Dayspring Tributary of Great Seneca Creek

Map of All Sites |Water Quality Monitoring


site14 chart Dayspring Tributary of Great Seneca Creek

Organisms Found in 2010

Amphipoda (scuds)
Baetidae (small minnow mayflies)
Capniidae (slender winter stoneflies)
Chironomidae (midges)
Decapoda (crayfish)
Dytiscidae (Predaceous diving beetles)
Elmidae (riffle beetles)
Ephemerellidae (spiny crawler mayflies)
Ephemeridae (common burrower mayflies)
Glossosomatidae (saddlecase maker caddisflies)
Hirudinea (leeches)
Hydrophilidae (water scavenger beetles)
Hydropsychidae (common netspinner caddisflies)
Leptohyphidae (little stout crawler mayflies)
Limnephilidae (northern casemaker caddisflies)
Oligochaeta (aquatic worms)
Perlidae (common stoneflies)
Philopotamidae (fingernet caddisflies)
Planariidae (planarians/flatworms)
Simuliidae (black flies)
Tipulidae (crane flies)
Unknown Anisoptera (dragonflies)
Unknown Zygoptera (damselflies)

ThumbnailMap of Dayspring Tributary
Click on image to see
site within its watershed

4---Jim-Hall-and-Cheryl-Hellner-monitoring

Jim Hall and Cheryl Hellner have monitored the site since 1992.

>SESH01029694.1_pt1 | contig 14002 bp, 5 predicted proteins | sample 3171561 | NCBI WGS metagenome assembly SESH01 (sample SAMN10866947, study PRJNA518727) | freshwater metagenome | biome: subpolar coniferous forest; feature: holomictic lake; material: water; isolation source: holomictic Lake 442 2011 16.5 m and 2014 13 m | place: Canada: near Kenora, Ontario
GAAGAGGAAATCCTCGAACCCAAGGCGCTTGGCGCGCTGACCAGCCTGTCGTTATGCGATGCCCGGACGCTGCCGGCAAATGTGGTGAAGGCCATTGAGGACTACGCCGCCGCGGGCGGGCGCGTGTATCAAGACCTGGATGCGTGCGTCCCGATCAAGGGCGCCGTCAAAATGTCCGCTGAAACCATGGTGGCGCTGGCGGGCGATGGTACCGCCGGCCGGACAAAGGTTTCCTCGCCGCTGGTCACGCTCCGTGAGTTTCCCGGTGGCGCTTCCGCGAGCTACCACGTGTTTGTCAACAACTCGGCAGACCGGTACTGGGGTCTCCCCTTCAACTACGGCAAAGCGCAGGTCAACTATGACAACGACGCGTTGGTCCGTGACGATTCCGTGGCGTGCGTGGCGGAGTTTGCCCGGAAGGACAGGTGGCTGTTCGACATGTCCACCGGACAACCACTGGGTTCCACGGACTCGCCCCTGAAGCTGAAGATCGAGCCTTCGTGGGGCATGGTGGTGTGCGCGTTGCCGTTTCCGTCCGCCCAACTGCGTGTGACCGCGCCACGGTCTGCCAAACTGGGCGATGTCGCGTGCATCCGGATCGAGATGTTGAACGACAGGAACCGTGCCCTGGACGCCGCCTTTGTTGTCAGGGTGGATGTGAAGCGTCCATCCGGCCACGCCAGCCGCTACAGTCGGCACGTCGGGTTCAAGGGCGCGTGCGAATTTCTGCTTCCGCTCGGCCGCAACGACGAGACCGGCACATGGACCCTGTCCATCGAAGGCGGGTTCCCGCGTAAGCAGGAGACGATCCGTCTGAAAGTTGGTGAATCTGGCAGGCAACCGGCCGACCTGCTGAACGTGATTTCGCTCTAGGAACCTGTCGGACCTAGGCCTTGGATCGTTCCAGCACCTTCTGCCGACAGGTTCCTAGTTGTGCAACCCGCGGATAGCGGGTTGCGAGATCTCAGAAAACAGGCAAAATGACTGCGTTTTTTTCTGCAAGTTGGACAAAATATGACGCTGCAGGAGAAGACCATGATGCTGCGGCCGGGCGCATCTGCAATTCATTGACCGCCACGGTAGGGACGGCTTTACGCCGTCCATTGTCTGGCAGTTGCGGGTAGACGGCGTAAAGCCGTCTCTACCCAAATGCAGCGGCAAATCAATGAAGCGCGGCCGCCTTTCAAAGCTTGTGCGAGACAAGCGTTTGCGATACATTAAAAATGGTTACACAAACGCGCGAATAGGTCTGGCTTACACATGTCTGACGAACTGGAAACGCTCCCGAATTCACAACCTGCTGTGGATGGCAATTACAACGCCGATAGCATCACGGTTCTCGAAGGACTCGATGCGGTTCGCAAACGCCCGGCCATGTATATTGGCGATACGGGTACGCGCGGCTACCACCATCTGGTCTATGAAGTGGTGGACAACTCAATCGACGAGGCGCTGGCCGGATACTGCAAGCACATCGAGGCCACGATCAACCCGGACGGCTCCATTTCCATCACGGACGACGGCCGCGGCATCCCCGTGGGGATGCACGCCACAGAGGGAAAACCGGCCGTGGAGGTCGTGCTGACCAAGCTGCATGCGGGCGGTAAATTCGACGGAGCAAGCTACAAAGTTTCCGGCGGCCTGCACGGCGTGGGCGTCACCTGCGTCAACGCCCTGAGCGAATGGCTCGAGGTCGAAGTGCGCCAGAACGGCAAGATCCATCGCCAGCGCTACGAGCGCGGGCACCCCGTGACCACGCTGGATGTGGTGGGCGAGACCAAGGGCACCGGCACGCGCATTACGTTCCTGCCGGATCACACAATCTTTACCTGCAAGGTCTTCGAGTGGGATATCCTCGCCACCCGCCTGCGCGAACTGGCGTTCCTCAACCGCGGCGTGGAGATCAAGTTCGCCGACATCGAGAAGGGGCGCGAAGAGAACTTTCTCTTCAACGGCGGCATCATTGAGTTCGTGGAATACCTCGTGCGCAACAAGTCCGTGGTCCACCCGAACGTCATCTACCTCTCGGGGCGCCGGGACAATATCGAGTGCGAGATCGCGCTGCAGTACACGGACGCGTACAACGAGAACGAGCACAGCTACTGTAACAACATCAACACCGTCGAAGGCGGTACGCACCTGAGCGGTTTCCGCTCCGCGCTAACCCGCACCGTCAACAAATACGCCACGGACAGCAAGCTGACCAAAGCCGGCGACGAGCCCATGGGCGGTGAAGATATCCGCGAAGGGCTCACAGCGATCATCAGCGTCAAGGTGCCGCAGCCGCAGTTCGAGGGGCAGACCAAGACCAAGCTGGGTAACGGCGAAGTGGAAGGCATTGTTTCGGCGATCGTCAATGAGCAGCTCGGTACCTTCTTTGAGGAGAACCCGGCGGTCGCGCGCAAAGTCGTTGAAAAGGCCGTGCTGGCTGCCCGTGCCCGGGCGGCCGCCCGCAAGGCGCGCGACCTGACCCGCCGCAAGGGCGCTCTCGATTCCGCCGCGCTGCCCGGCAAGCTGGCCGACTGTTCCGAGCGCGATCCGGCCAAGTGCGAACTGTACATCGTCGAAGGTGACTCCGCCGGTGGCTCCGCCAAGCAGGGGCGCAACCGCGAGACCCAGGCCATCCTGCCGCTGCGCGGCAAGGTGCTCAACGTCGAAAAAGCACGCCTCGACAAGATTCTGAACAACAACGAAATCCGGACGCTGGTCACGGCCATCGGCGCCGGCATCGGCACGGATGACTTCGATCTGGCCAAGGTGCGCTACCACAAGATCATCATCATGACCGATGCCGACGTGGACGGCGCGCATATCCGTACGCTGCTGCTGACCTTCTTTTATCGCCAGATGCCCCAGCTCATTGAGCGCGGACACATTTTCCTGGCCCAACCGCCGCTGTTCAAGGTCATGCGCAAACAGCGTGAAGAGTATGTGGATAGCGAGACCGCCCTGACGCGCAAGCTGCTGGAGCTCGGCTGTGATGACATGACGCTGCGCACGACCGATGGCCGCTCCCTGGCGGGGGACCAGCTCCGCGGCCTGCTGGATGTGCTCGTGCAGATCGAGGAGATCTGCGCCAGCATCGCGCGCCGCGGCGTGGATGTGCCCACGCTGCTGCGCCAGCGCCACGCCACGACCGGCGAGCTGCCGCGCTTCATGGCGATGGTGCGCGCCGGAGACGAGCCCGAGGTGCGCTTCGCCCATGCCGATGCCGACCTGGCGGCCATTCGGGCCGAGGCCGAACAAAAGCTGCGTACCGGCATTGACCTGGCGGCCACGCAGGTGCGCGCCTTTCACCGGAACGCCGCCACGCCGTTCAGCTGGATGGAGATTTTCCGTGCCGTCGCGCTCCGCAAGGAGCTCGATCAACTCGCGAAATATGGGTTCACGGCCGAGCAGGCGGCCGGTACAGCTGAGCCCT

2 - The area has significant bedrock

The area has significant bedrock.

 3 - Columbine and other wildflowers grace the hillside above the stream

Columbine and other wildflowers grace the hillside above the stream. (photo by Jim Hall)

4 - In October 2010  team leader Jim Hall gave a workshop on the effects of development on Dayspring Tributary

In October 2010, Jim Hall gave a workshop on the effects of development on Dayspring Tributary. (photo by Cathy Wiss)

5 - Jim explains that the stormwater pond upstream of the site overflows during heavy rains

Jim Hall explains that the stormwater pond upstream of the monitoring site overflows during heavy rains. (photo by Cathy Wiss)

1---The-stream,-Fall-2007

The stream, Fall 2007

High water from storms has taken a toll on the stream, Fall 2010. (photo by Cathy Wiss)

 

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